Will Farrell’s character, Robert Benson, is a well-known author and financial advisor. He Skypes with his agent every day, seems to be in complete control of his own publishing schedule (they’ll get the book when the get it!) and has his publisher begging him (again, daily) to go on fancy, multi-city book tours. He also keeps a bottle of bourbon in his desk drawer, which is the only thing even potentially realistic about his life as a writer.

The bad boyfriend

Bridgette has a boyfriend who keeps popping up around town and we just know he’s bad. The evidence? He drinks beer, eats candy and litters.

The fake personality

Bridgette isn’t who everyone thinks she is. She’s actually a woman named Joni that had a one-night stand with Robert on one of his book tours after he got black-out drunk. Because book events for non-fiction financial advice tomes always end this way. Right?

There’s a kidnapping

Bridgette-now-Joni ends up kidnapping Sully. Of course, she “forgets” Sully’s diabetes medication, even after being reminded every two minutes for the duration of the film of the little girl’s medical condition. Her motivations for the kidnapping change… a couple of times. I’m still not sure why she did it, except that this is a Lifetime movie, so someone needs to get kidnapped. Preferably a child.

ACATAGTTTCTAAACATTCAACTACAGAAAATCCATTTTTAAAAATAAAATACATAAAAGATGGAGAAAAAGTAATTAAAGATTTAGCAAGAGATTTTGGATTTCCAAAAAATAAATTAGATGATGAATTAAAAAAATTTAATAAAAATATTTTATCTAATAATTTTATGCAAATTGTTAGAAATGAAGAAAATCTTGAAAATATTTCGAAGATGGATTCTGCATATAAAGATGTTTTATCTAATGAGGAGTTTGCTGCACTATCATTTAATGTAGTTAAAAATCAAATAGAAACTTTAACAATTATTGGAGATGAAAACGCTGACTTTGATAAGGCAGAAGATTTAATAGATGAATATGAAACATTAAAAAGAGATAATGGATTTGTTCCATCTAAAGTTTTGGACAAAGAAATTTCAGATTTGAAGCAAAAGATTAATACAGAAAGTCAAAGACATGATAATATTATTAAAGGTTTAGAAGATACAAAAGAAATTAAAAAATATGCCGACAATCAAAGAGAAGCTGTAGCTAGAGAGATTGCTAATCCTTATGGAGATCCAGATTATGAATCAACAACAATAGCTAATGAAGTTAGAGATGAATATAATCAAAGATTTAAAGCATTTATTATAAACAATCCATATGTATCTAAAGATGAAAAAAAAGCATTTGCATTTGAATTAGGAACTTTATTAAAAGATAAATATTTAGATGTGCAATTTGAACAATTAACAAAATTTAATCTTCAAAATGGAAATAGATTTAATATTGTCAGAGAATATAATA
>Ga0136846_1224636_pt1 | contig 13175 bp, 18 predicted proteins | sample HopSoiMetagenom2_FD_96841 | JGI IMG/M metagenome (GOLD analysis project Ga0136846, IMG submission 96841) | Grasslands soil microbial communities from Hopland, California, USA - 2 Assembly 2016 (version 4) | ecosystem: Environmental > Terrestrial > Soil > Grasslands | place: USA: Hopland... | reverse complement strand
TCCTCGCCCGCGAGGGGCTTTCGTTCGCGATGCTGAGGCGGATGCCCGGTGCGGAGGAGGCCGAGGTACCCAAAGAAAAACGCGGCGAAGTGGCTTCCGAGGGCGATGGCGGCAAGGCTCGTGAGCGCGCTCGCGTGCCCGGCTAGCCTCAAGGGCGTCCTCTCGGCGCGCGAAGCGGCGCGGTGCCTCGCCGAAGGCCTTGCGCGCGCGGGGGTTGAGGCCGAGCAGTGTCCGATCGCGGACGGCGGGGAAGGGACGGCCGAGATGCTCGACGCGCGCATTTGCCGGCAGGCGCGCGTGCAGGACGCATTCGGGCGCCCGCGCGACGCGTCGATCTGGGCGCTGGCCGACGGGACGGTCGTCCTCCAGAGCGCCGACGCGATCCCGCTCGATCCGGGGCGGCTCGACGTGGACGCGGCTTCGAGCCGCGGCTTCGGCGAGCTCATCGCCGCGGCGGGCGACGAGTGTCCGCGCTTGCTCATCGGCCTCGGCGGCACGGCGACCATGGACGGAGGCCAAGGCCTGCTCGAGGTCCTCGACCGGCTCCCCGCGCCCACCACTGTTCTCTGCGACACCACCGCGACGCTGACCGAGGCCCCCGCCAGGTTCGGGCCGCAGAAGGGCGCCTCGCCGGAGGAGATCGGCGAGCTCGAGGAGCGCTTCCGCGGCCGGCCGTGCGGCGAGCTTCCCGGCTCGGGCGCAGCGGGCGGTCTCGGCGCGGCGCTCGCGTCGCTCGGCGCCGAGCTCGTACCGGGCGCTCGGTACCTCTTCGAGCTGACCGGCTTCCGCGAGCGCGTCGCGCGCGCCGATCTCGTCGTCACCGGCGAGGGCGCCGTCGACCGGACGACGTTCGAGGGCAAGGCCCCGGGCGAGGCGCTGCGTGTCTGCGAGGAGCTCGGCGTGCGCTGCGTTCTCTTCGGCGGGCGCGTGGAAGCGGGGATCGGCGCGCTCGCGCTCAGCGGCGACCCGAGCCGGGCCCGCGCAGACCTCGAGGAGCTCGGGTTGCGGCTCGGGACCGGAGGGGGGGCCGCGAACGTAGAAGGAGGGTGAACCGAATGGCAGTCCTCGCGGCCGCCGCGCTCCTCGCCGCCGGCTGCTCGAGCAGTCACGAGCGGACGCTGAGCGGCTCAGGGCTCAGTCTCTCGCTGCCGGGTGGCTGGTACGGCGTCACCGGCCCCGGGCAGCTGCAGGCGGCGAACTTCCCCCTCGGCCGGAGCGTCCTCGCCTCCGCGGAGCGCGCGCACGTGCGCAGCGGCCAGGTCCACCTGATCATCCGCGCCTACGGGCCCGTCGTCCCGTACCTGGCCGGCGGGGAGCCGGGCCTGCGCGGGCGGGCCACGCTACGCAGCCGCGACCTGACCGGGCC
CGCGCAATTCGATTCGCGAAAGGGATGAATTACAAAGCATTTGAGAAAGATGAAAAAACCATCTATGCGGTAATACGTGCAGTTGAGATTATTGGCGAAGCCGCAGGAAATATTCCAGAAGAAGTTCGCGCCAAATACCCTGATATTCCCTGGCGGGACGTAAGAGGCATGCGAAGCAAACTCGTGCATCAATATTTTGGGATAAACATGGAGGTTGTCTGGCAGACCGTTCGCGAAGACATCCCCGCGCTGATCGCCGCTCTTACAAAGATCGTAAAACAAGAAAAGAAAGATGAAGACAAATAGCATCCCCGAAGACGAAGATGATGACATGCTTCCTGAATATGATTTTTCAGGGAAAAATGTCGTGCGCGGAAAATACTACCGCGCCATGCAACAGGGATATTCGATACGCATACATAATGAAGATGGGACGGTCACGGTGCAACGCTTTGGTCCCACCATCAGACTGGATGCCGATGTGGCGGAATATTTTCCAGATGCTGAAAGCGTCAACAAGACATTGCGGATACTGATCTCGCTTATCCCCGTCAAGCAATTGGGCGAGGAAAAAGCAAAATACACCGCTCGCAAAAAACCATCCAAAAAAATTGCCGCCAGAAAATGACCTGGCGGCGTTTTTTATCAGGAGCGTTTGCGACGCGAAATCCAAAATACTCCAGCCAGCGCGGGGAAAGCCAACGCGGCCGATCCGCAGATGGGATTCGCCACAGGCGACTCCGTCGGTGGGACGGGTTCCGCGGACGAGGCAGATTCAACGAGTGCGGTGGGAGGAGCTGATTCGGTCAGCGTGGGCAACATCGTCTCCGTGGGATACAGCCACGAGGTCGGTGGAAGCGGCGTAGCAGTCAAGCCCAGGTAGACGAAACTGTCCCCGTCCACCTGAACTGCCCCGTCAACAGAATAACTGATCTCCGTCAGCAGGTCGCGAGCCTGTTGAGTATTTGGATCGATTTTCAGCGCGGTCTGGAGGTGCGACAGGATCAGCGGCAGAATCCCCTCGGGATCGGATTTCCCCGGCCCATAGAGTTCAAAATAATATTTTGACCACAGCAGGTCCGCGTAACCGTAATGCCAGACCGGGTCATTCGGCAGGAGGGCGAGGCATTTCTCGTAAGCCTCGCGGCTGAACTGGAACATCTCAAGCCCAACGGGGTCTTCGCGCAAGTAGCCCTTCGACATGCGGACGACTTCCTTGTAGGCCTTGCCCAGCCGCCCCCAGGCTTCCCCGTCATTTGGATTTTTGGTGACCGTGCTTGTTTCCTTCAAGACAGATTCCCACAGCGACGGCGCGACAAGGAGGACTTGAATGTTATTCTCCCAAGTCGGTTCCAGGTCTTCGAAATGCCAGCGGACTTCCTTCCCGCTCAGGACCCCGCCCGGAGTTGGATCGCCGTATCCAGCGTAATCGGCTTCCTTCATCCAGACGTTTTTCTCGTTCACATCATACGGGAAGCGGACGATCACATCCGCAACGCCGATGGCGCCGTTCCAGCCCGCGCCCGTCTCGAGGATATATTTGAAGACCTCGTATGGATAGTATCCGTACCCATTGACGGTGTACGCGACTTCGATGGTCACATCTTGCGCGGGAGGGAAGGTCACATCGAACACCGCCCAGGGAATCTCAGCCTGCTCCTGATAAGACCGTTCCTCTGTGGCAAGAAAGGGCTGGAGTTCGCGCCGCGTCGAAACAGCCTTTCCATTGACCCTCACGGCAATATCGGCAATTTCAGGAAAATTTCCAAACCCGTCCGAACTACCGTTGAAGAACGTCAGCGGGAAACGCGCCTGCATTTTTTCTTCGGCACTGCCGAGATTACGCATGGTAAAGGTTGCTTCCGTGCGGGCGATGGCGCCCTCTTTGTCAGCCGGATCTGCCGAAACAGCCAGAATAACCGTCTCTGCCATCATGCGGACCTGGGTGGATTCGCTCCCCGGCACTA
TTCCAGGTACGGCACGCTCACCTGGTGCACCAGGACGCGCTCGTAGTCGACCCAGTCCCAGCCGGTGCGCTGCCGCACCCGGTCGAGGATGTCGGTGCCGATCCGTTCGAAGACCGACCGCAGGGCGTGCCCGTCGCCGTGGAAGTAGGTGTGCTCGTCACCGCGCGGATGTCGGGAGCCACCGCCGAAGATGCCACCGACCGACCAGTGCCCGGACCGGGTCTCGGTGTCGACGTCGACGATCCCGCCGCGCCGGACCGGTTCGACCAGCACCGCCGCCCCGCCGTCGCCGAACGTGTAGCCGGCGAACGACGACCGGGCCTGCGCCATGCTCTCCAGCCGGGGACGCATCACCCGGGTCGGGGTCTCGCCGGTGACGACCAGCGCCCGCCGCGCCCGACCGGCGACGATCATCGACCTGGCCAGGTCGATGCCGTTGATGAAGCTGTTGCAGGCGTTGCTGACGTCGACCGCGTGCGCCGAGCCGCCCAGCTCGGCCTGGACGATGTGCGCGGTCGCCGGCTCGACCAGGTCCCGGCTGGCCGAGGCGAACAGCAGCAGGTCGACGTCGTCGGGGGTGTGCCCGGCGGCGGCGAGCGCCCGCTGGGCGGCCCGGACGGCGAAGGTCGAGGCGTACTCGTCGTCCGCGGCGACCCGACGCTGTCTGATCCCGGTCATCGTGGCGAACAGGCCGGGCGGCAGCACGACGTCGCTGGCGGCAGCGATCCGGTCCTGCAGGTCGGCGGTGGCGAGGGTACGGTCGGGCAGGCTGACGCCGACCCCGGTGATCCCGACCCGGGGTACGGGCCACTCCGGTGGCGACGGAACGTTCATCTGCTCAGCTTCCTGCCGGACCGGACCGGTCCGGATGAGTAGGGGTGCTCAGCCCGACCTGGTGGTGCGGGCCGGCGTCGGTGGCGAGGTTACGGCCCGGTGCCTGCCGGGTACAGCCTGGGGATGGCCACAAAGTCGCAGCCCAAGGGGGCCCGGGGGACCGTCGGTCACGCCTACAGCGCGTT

The garage door scene

Hands-down, this was the best part of the movie. After Bridgette (who has transformed back into her “actual” persona as bad-Joni, complete with heavy eyeliner, ripped denim mini and tattoos) confronts Sarah at home and pulls a gun on her in the garage, they get into a fight and Bridgette leaves her in the car with the engine running and the garage filling with gas. You get the idea. Why? Because Bridgette/Joni hates Sarah for stealing Robert away from her after their one-night stand. I mean, never mind that Sarah actually had Robert first. Details and all. And never mind that, amazing hair aside, Robert isn’t that great of a catch to begin with. This is a Lifetime movie, so he’s worth killing over.